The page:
Monday, June 20, 2016

Star Spangled DC War Stories Part 81: February 1966

The DC War Comics
1959-1976
by Corporals Enfantino and Seabrook



Novick
Our Fighting Forces 98

"Death Wore a Grin!"
Story by Robert Kanigher
Art by Irv Novick

"Breakthrough in Reverse!"
Story by Hank Chapman
Art by Jack Abel

Jack: Lt. Larry Rock has been captured by the Japanese and is being used as a punching bag by their champion, an enormous Master of the Martial Arts who wears a groovy medallion on a chain around his neck. As he's getting the stuffing beat out of him, Larry thinks back to Vince Albie, who he's been chasing all his life. A hero on the football field and an iron lung survivor, Albie joined the Marines and led a gun unit at Pearl Harbor before shipping out to Australia and then Guadalcanal, Larry a few steps behind him all the way. Larry was captured while on patrol and the enemy decided to let the big man beat him up for awhile. In one of the more ludicrous turns of events in a DC war comic, Larry grabs on to the big guy's neck medallion and the big guy does a modified hula hoop maneuver, swinging Larry bodily around and around as Larry hangs on to the neck chain. Unfortunately, this results in the Martial Arts Master dying of a broken neck! Suddenly, Albie and the marines appear and rout the Japanese, who run for the jungle, and Albie admits he's spent years chasing his own idol, Larry's big brother, Sgt. Rock!

We can't make this stuff up!

Not quite bad enough for Worst of the Year, "Death Wore a Grin!" makes me wonder why Bob Kanigher bothered with the Larry Rock character. He doesn't seem to have much going for him at this point, and his big claim to fame--seeing red due to a metal plate in his head--occurs only in flashback. The backup story isn't much better, as a unit of new soldiers has to prove itself by fending off wave after wave of Japanese attackers coming at them from the rear.

Peter: "Death Wore a Grin" feels more like a superhero adventure rather than a star spangled war story, with its unbeatable Asian giant and frenetic pacing. It's the best of the four "Fighting Devil Dog" installments (which ain't saying much) but it's not a great story. Bob just can't help throwing in two of the DC war cliches into an already cliched series, with the pals from college who magically meet up again in combat and the dopey hero worship (and Wertham would say homoerotic love) Larry holds for Vince. Evidently, four chapters in the life of Larry Rock was enough for Bob Kanigher and the series gets the axe, with Captain Hunter taking over the slot next issue. Lt. Rock will co-star (along with Gunner and Sarge!) in the Capt. Storm title in June 1966. Irv Novick's art is awful here; it's sketchy with an almost unfinished look to it. Speaking of bad art, there's "Breakthrough in Reverse!" with its equally amateurish Jack Abel doodlings. It took me a while to jump onto the Abel bandwagon but Jack had been rolling along quite nicely the last several months 'til he hit this brick wall. The nadir would have to be any of the panels depicting Asians with two great big buckteeth.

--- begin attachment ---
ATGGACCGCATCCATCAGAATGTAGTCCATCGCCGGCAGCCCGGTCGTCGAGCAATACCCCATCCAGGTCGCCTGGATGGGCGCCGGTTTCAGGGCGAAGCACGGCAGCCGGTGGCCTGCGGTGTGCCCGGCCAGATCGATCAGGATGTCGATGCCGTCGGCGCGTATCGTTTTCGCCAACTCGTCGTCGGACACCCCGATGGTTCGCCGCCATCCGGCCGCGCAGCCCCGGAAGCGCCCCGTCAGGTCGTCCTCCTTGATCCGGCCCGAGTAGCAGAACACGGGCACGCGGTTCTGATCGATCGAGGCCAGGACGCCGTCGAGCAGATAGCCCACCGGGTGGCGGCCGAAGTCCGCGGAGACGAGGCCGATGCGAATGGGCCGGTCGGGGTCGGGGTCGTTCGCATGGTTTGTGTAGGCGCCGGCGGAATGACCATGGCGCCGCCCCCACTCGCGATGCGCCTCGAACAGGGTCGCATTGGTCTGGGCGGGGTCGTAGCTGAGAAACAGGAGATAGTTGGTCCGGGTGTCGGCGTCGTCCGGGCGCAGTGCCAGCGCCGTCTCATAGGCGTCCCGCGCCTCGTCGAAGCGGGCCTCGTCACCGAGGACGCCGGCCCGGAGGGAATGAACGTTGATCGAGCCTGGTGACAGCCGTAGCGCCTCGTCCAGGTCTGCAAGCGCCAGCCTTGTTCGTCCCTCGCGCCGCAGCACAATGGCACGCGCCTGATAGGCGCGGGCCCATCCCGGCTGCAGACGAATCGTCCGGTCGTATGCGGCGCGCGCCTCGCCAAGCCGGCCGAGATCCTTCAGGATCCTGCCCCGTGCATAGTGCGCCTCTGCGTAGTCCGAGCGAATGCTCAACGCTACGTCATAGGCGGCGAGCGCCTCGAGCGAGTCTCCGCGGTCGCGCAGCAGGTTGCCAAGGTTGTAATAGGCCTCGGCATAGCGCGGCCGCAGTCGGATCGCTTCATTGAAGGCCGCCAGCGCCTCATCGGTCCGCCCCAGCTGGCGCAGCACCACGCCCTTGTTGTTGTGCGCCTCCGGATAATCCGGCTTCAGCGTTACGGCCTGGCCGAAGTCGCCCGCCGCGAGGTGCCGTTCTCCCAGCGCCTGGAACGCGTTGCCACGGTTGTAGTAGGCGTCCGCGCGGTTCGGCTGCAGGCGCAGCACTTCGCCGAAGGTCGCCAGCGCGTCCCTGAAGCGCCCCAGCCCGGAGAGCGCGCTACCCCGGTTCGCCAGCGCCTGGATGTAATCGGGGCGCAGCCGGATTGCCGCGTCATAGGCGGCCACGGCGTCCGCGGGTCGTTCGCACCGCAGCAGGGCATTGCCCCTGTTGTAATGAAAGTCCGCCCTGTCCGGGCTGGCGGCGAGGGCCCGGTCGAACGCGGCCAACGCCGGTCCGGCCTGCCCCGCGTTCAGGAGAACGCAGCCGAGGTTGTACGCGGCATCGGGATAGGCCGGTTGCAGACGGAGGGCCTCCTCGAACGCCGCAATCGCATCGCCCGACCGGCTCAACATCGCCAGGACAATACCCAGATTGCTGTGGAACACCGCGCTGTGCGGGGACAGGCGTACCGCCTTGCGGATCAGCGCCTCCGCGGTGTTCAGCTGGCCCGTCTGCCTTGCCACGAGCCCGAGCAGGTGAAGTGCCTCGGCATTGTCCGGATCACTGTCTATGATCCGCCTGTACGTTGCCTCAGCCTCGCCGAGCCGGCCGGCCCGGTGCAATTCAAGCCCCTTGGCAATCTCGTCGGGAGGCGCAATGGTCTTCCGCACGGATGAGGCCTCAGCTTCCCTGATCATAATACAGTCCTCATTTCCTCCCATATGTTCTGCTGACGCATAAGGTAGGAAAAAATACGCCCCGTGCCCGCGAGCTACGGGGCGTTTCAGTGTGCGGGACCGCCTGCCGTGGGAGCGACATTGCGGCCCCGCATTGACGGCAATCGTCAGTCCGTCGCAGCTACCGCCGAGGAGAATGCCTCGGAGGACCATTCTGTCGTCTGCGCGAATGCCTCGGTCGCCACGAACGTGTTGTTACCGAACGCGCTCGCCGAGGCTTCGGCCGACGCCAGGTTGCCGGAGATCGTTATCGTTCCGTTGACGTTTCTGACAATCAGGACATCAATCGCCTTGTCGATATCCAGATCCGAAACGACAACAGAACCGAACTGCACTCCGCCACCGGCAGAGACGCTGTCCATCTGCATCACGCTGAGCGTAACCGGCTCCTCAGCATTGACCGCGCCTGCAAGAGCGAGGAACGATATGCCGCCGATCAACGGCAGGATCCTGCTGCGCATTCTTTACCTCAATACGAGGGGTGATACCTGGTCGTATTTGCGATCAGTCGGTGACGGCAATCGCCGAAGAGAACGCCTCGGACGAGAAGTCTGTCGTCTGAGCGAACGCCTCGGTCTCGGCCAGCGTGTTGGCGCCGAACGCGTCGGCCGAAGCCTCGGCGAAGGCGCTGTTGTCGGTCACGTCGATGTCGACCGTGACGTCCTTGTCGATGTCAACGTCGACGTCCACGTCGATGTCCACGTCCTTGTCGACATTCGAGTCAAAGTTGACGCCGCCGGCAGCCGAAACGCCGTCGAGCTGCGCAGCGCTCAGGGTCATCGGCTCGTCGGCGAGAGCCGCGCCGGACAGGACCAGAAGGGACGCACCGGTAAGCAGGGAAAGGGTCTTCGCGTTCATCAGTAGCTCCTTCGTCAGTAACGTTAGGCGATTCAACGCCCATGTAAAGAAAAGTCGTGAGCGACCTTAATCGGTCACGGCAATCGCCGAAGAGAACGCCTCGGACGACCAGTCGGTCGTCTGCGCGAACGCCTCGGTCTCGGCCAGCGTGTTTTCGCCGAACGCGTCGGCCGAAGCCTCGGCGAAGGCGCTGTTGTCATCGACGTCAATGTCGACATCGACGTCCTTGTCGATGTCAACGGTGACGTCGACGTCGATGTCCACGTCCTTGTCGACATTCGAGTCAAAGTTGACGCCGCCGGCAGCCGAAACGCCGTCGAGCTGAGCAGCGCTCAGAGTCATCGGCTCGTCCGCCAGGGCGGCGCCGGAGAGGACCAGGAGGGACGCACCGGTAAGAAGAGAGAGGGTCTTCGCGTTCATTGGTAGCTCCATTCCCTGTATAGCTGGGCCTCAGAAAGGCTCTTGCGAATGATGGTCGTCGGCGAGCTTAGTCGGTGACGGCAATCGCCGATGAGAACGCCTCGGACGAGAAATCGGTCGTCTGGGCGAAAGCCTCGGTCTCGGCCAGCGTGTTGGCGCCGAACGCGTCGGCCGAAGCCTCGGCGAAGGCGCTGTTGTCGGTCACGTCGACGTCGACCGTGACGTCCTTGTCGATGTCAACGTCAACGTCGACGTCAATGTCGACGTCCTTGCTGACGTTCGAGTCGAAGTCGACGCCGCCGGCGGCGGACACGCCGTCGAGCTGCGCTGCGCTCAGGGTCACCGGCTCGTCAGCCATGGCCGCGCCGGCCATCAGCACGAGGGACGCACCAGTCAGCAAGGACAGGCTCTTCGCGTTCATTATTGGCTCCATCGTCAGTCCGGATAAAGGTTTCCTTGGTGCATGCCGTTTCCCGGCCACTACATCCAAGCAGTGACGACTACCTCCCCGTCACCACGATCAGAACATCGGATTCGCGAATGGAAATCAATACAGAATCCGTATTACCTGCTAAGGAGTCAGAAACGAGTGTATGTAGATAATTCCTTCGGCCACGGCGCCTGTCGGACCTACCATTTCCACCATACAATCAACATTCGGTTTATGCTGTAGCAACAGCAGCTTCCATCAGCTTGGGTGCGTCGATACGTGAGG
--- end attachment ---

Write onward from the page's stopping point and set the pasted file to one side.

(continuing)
Blitzkrieg Beavers? 


Kubert
All American Men of War 113

"The Ace of Sudden Death!"
Story by Robert Kanigher
Art by Russ Heath

"What Price Ace!"
Story by Hank Chapman
Art by Gene Colan

Peter: Still smarting from his C.O.'s dress-down (last issue), Steve Savage promises he'll be good and won't break away from his formation to bomb those nasty German balloons. A new recruit idolizes Savage but the Lt. tries his darndest to dissuade the hero worship. While out on a patrol, Steve just can't help himself and heads for those pesky balloons, taking out two of the three zeppelins before he spots the new kid tailing him and realizes he's gotta get back to the base. The major tears Savage a new one and grounds him but the Germans fly over the base, dropping a challenge for Steve to meet them in the skies. The kid hops in a plane and takes off but doesn't make it too far before being blown out of the sky. Steve dons his old cowboy hat and, disregarding the protests of the major, hops in his Spad and takes to the sky, eliminating the dirty Fokkers who had shot down his little buddy.